The article on Lesson Study seems to present an interesting idea of use the tools to teach teachers with the same ideas that you want them to use in their classrooms, which seems quite powerful. Since its one thing to read about a good idea like using prior knowledge but when you can say oh, its like this exercise we did than its easier to incorporate that into your teaching. Though I wonder as I’m reading through this, how many of the teachers bought into the process and how many had to be pushed along to really contribute. Also I find it very telling that the last line of the article speaks about validating what librarians due along with collaboration, which seems connected to this idea of how librarians see themselves as superheroes at times. This is a fine line and balance to work out and I think must be one of the great challenges with working on professional development, how to be seen as an ally.
I’m struck by the idea for the workshop article of sending out surveys and asking around your school to get ideas of what teachers are curious about. This seems like an effective way to make sure that what’s being taught is what everyone cares about and that there will be an immediate benefit. Also I like that the focus is on saying get someone who is an expert and that it doesn’t have to be the librarian, which seems like an important balance of not having workshops be too much, this is what the librarian thinks we need to know. All the considerations for how the make the workshop work seem to be common sense in terms of being aware of your audience and their needs and what they know already along with considerations for time and place. The most difficult part really seems to be getting people to show up, but if you run a good workshop than teachers will be more willing to come to other ones.
The article on technological pedagogical content is fascinating in terms of how it uses a far more academic language to talk about helping teachers learn the best way to use technology. I particularly like how they state at the beginning that teaching is a highly complex skill and so should be treated as something that needs to be approached from many dimensions to understand how to improve it. The blending of content and pedagogy also makes a lot of sense, but I can see how they could get divided in terms of teacher education since few people are going to have the in depth knowledge to teach all subjects. So instead you have experts in methods of teaching and then experts in certain domains. Then technology becomes its own separate domain that holds it off from everything else and can make it seem something that only an expert truly understands instead of just one more tool. The focus on context in terms of teaching is a powerful way to frame just how tricky it can be to teach technology since its so dictated by how its being used and what it was created to do and what it might be used for. Learning by design thus ends up making the most sense as a way to teach technology since it works on helping teachers learn as they’re doing so that they can feel like they control and truly understand the technology. I found the examples they presented quite compelling in terms of how the framework can be used in practice though I do wish there had been a bit more how to mixed in with the why.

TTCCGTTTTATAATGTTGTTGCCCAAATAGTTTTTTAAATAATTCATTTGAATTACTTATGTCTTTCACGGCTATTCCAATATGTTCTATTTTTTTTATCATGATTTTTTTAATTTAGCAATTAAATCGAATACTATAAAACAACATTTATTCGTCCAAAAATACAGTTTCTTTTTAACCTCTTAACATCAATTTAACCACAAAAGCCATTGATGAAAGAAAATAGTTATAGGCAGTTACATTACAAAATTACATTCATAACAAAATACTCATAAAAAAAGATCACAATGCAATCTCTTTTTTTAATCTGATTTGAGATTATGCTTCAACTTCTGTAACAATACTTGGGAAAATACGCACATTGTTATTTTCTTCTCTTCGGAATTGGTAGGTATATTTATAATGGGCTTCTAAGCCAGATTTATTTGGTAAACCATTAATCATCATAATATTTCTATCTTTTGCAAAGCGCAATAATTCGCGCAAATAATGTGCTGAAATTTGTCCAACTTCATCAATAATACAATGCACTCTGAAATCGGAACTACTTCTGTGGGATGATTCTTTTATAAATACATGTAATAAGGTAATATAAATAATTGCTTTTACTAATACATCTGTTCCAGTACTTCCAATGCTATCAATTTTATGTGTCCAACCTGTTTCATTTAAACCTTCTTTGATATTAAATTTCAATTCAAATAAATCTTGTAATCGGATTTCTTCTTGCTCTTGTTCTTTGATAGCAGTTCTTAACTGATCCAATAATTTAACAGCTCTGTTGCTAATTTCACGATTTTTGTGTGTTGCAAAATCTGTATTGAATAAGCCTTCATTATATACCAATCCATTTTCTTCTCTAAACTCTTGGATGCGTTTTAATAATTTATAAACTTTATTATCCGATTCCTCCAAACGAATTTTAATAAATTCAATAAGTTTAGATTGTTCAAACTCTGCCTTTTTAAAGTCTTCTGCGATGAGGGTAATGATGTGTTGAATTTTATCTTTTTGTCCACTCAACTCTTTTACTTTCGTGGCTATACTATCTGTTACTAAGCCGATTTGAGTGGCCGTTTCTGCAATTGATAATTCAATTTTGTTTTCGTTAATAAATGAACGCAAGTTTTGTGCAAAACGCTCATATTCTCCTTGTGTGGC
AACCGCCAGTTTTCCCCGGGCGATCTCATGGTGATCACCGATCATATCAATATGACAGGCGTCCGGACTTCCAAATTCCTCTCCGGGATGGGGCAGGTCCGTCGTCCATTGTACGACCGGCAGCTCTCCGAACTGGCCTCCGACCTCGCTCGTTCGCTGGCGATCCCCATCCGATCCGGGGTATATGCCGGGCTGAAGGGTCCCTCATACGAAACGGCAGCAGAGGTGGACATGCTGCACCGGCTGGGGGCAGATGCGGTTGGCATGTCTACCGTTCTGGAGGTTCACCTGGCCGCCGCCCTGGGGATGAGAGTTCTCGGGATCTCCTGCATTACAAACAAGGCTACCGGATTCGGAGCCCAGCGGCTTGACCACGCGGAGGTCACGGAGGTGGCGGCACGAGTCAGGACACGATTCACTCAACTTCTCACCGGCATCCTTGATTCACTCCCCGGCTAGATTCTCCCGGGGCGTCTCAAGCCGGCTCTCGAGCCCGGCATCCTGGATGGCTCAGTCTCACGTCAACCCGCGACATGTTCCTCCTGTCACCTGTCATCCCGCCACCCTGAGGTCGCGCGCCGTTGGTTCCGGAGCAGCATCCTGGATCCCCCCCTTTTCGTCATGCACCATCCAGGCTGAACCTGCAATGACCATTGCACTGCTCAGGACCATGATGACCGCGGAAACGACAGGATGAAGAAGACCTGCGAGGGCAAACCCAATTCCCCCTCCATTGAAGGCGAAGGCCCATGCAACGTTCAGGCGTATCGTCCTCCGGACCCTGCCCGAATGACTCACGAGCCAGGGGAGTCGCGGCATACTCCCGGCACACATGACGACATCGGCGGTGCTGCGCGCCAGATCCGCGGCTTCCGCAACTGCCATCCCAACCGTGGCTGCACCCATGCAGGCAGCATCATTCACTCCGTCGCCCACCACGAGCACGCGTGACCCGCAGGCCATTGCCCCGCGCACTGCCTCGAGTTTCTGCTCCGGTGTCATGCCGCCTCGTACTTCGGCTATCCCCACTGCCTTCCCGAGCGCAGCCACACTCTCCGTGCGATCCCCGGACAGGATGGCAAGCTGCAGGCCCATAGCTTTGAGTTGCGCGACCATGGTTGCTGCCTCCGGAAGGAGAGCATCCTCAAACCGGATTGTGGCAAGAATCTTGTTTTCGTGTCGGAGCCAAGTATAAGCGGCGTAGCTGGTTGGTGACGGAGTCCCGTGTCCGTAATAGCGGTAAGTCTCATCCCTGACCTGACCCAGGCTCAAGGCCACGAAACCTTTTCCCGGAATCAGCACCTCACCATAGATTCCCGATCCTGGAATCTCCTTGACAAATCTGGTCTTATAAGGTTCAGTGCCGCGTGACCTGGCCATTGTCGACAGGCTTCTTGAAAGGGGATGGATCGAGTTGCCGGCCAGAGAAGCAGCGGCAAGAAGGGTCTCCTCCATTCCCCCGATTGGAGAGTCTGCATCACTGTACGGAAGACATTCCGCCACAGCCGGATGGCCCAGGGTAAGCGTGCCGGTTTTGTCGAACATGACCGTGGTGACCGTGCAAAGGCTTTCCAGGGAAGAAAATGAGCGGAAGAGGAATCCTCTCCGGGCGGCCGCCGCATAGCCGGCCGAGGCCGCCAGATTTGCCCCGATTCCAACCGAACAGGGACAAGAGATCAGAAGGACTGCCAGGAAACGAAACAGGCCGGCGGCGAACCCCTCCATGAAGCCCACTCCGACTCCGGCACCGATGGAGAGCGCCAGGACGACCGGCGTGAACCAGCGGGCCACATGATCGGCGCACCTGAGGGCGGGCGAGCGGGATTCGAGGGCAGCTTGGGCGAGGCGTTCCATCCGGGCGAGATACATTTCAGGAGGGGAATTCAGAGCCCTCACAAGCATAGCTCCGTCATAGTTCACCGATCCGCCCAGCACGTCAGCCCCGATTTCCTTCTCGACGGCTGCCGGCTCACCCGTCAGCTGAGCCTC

In Empowering Learners, the focus is again on technology and on making sure that teachers truly know how to use things while as the librarian keeping truly ahead of everything. The two pages truly seem to sum up quite well all the important points from the previous articles.